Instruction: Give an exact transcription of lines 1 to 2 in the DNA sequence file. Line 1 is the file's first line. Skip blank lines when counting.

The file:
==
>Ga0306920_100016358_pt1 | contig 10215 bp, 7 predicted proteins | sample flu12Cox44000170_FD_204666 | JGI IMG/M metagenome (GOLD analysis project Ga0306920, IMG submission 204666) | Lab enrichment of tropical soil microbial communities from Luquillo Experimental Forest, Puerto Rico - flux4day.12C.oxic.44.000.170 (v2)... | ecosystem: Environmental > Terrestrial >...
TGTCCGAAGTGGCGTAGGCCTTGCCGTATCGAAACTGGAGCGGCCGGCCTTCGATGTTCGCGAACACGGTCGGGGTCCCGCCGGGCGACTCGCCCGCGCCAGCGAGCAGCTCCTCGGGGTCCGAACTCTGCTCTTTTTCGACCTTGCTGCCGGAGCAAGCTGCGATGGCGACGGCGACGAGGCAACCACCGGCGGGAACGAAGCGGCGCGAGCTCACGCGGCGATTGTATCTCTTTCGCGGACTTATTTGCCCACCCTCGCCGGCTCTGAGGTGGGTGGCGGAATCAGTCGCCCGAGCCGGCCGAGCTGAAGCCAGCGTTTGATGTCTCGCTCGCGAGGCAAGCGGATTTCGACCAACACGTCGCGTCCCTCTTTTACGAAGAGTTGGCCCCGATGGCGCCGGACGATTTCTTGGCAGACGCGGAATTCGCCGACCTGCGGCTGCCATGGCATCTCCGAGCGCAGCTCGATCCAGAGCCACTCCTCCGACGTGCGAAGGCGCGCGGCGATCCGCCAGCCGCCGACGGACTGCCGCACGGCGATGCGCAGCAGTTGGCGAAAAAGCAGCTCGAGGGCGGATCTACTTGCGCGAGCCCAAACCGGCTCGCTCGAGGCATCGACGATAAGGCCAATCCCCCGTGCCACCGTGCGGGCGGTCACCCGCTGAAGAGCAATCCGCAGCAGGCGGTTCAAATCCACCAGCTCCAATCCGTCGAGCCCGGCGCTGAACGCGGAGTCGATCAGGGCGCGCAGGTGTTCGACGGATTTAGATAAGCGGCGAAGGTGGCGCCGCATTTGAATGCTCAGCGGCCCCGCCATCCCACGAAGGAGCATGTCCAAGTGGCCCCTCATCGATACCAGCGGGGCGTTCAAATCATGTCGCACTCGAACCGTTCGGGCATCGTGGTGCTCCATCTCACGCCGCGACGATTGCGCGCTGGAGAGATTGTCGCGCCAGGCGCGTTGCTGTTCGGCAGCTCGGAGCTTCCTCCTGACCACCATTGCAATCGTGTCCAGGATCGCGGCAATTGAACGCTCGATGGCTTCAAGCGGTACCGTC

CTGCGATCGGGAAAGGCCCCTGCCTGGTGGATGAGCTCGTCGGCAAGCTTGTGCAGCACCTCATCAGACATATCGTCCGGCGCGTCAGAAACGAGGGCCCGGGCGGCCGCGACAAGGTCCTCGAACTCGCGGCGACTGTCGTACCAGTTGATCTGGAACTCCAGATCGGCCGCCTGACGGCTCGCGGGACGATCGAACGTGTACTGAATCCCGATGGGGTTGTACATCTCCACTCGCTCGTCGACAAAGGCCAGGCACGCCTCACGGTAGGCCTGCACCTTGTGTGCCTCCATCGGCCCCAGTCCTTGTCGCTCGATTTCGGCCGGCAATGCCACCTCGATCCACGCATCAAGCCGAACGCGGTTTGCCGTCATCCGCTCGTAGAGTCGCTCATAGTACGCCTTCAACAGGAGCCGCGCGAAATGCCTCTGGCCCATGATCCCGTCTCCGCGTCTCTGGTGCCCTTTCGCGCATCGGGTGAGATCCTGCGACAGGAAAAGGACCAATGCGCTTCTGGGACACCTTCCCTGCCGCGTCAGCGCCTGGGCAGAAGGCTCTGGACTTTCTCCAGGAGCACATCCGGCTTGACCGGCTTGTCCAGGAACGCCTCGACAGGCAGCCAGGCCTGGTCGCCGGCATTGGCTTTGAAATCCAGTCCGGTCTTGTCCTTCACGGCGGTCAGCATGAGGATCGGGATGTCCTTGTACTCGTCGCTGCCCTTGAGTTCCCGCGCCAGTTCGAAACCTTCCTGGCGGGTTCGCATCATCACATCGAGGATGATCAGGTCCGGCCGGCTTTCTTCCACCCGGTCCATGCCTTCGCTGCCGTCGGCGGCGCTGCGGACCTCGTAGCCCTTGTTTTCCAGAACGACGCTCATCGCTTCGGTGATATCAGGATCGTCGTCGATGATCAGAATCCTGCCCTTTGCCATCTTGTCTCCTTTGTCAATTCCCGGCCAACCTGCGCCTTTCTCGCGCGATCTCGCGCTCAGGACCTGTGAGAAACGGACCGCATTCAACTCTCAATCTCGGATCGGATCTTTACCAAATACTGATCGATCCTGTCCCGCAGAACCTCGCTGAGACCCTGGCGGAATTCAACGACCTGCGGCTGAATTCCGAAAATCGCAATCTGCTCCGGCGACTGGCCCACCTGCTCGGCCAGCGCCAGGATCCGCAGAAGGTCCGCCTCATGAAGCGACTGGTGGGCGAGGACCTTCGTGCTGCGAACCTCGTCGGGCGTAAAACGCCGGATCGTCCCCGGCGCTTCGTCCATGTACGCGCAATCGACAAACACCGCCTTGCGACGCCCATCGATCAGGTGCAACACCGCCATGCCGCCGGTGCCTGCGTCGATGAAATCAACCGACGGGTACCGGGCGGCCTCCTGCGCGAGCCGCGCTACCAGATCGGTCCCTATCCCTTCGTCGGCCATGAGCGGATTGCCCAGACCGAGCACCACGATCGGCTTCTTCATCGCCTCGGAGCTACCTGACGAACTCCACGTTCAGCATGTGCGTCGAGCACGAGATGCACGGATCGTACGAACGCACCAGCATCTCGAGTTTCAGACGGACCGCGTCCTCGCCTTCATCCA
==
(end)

>Ga0306920_100016358_pt1 | contig 10215 bp, 7 predicted proteins | sample flu12Cox44000170_FD_204666 | JGI IMG/M metagenome (GOLD analysis project Ga0306920, IMG submission 204666) | Lab enrichment of tropical soil microbial communities from Luquillo Experimental Forest, Puerto Rico - flux4day.12C.oxic.44.000.170 (v2)... | ecosystem: Environmental > Terrestrial >...
TGTCCGAAGTGGCGTAGGCCTTGCCGTATCGAAACTGGAGCGGCCGGCCTTCGATGTTCGCGAACACGGTCGGGGTCCCGCCGGGCGACTCGCCCGCGCCAGCGAGCAGCTCCTCGGGGTCCGAACTCTGCTCTTTTTCGACCTTGCTGCCGGAGCAAGCTGCGATGGCGACGGCGACGAGGCAACCACCGGCGGGAACGAAGCGGCGCGAGCTCACGCGGCGATTGTATCTCTTTCGCGGACTTATTTGCCCACCCTCGCCGGCTCTGAGGTGGGTGGCGGAATCAGTCGCCCGAGCCGGCCGAGCTGAAGCCAGCGTTTGATGTCTCGCTCGCGAGGCAAGCGGATTTCGACCAACACGTCGCGTCCCTCTTTTACGAAGAGTTGGCCCCGATGGCGCCGGACGATTTCTTGGCAGACGCGGAATTCGCCGACCTGCGGCTGCCATGGCATCTCCGAGCGCAGCTCGATCCAGAGCCACTCCTCCGACGTGCGAAGGCGCGCGGCGATCCGCCAGCCGCCGACGGACTGCCGCACGGCGATGCGCAGCAGTTGGCGAAAAAGCAGCTCGAGGGCGGATCTACTTGCGCGAGCCCAAACCGGCTCGCTCGAGGCATCGACGATAAGGCCAATCCCCCGTGCCACCGTGCGGGCGGTCACCCGCTGAAGAGCAATCCGCAGCAGGCGGTTCAAATCCACCAGCTCCAATCCGTCGAGCCCGGCGCTGAACGCGGAGTCGATCAGGGCGCGCAGGTGTTCGACGGATTTAGATAAGCGGCGAAGGTGGCGCCGCATTTGAATGCTCAGCGGCCCCGCCATCCCACGAAGGAGCATGTCCAAGTGGCCCCTCATCGATACCAGCGGGGCGTTCAAATCATGTCGCACTCGAACCGTTCGGGCATCGTGGTGCTCCATCTCACGCCGCGACGATTGCGCGCTGGAGAGATTGTCGCGCCAGGCGCGTTGCTGTTCGGCAGCTCGGAGCTTCCTCCTGACCACCATTGCAATCGTGTCCAGGATCGCGGCAATTGAACGCTCGATGGCTTCAAGCGGTACCGTC